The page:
A new article published recently hints at a publicly funded replacement can form part of the Australian Government’s response to tech giants Facebook and Google limiting their access in Australia (Google limit services in Australia).
A publicly funded social network to be run by the Australian Broadcasting Corporation has been proposed as one possible response if Facebook and Google decide to limit their services in Australia when the Australian Government’s mandatory news code becomes a law by the end of this year.
Facebook has recently warned that it will block Australians from sharing news if the landmark plan to make digital platforms pay for news content becomes law in Australia.
Last time you heard from comedian Greta Lee Jackson, she was on a bus explaining why the draft media code’s system of arbitration is absurdly one-sided. Now she’s back to break it down further.
Learn why fair arbitration matters → https://t.co/VfKQuF7V9z. #AFairCode https://t.co/WKw0F9uqGY pic.twitter.com/s7dLry5yfx
— googledownunder (@googledownunder) October 11, 2020
On a similar footing, Google has also been running a public campaign against the code and launched an international campaign targeting YouTube users when the Australian Government announced it would force the company to pay news publishers for content.
Google’s public campaign has included videos featuring comedian Greta Lee Jackson as a way of simplifying the issues present.
The proposal for an online social platform hosted by the Australian Broadcasting Company (ABC) is among a raft of risk moderation proposals in a report titled “TechXit: Can Australia survive without Google and Facebook?” commissioned by the Center for Responsible Technology.
The proposed platform would help connect the community without harvesting data in the way Facebook, Google and other tech firms have been doing. The medium can also rely on the wide reach of the ABC across local, regional and national communities. It can also rely on the trust the public has invested in the institution.
According to the report:
“An ABC platform which engages the community, allows for a genuine exchange and influence on decision making, and applying principles of independent journalism and storytelling would provide real value to local communities starved of civic engagement, develop viable alternatives to Google and Facebook, such as national online social platform hosted through the ABC. This could build on existing ABC digital capabilities and projects such as Australia Talks, the discontinued ABC Open and Triple J Unearthed.”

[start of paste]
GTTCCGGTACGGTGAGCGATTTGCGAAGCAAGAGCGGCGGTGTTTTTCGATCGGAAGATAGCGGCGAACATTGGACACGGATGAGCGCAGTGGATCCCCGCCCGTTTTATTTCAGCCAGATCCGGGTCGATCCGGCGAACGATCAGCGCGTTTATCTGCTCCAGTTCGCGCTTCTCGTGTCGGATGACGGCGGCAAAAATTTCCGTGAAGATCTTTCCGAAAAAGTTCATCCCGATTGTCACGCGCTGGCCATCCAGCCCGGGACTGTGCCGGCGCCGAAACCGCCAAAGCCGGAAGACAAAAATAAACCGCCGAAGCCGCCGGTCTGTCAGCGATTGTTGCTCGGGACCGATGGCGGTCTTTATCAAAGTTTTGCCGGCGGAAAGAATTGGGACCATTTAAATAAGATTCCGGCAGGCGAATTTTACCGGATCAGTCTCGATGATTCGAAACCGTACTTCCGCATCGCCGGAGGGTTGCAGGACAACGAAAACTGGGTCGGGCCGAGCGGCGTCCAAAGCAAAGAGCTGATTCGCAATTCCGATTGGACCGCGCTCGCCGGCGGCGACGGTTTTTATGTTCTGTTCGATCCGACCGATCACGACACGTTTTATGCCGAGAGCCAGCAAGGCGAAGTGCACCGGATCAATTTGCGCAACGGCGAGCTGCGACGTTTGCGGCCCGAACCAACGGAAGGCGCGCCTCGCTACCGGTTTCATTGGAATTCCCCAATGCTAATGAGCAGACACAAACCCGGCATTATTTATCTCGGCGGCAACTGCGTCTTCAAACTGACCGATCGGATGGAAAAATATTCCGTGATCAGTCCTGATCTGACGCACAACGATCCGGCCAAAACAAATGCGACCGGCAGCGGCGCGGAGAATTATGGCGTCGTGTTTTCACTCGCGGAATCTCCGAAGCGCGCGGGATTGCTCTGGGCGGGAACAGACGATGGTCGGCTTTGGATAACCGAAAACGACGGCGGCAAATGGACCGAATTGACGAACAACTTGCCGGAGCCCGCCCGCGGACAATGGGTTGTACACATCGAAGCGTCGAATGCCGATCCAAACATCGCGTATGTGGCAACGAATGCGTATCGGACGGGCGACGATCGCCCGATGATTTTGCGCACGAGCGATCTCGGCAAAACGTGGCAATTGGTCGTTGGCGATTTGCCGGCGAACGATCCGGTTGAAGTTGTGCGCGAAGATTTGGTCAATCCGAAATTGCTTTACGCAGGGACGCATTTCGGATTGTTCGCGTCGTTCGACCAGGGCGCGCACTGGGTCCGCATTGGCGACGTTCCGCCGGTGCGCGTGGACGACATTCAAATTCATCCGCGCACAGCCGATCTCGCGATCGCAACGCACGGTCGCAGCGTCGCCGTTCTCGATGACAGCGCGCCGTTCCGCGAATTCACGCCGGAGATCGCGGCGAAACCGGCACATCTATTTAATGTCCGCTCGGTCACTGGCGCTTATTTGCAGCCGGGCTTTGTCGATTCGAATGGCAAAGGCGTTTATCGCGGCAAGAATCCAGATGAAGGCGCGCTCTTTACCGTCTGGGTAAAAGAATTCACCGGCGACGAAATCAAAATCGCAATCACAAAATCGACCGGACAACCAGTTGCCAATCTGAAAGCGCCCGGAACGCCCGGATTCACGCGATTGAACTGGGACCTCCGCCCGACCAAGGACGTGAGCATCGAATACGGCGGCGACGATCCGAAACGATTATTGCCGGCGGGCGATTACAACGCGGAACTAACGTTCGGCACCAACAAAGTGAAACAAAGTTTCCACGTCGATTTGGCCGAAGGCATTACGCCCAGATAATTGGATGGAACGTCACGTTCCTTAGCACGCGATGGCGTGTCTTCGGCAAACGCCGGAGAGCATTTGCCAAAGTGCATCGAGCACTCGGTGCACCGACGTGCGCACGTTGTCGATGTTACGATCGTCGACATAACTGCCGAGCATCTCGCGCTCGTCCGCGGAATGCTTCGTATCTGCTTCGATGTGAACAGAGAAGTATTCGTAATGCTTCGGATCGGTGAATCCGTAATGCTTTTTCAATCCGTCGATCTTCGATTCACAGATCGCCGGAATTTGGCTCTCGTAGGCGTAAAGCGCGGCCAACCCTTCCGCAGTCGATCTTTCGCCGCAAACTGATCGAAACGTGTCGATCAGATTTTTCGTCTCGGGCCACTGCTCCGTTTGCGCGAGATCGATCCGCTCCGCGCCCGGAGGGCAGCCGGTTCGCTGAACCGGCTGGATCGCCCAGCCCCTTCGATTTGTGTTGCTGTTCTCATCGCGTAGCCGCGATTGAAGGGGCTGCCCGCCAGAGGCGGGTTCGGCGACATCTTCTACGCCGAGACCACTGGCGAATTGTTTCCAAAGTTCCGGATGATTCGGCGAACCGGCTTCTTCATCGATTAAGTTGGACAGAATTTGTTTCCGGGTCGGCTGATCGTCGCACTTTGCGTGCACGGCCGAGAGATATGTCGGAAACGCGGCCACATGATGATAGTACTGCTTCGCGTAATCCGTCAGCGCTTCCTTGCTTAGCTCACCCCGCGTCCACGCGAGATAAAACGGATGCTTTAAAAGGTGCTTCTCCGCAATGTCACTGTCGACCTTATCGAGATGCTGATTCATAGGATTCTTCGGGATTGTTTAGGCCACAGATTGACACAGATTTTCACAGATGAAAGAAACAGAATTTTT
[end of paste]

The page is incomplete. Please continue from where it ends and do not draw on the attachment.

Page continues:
The Australian Government has been urged to develop a stronger consumer data privacy act urgently ahead of the likely removal of Facebook functions and during the lower likelihood of Google withdrawing Google Search from the country, as stated by the center’s associate fellow Jordan Guiao.
The report further stated that If Facebook app refused to allow Australians to share news, the social media site would be flooded with misinformation and fake news. To prepare consumers for the impact of the removal of services provided by powerful foreign-owned technology companies, the government should invest heavily in Australian technology and startup firms.
According to the report:
“Despite known harms and rampant disinformation, Facebook’s stickiness and network effect create an environment many users would find difficult to leave behind. A curtailing or removal of Facebook services would therefore likely affect Australians negatively as they lose connections and the vault of content they have invested in the platform. This reliance is a risk for Australians should Facebook follow through on removal of their services.”
The mandatory news code is being backed by all major media corporations in Australia and among them are News Corp, Nine Entertainment and Guardian Australia. Such is done as a way to offer the damage caused by the loss of advertising revenue to both Facebook and Google.
The report further believes that the arrival of the mandatory news code is a chance to push back against the profit or surveillance imperative of the tech giants and hence called for search for alternatives.
According to Peter Lewis, the Director of Australia Institute’s Center for Responsible Technology: “Google and Facebook’s response to the ACCC mandatory news code has placed in stark relief our national over-reliance on them. This analysis shows that two global corporations that play a dominant role in our civic and commercial institutions are prepared to threaten to withdraw those services to protect their own commercial self-interest.”
The Australian Government’s attempt in curbing Google and Facebook’s market dominance is one of the many similar moves across the world taken by leading nations. Among them are legal action against Google in France, an antitrust lawsuit against Google Stateside and the possibility of another similar lawsuit in People’s Republic of China.
The report also states that Google and Facebook have become a dominant part of people’s online experience that it has become unimaginable for the internet to exist without them. For a lot of Australians, these two names are synonymous with the internet. The report also urges a forensic investigation in the way tech companies have become dominant in core public sectors such as education, government administration and health.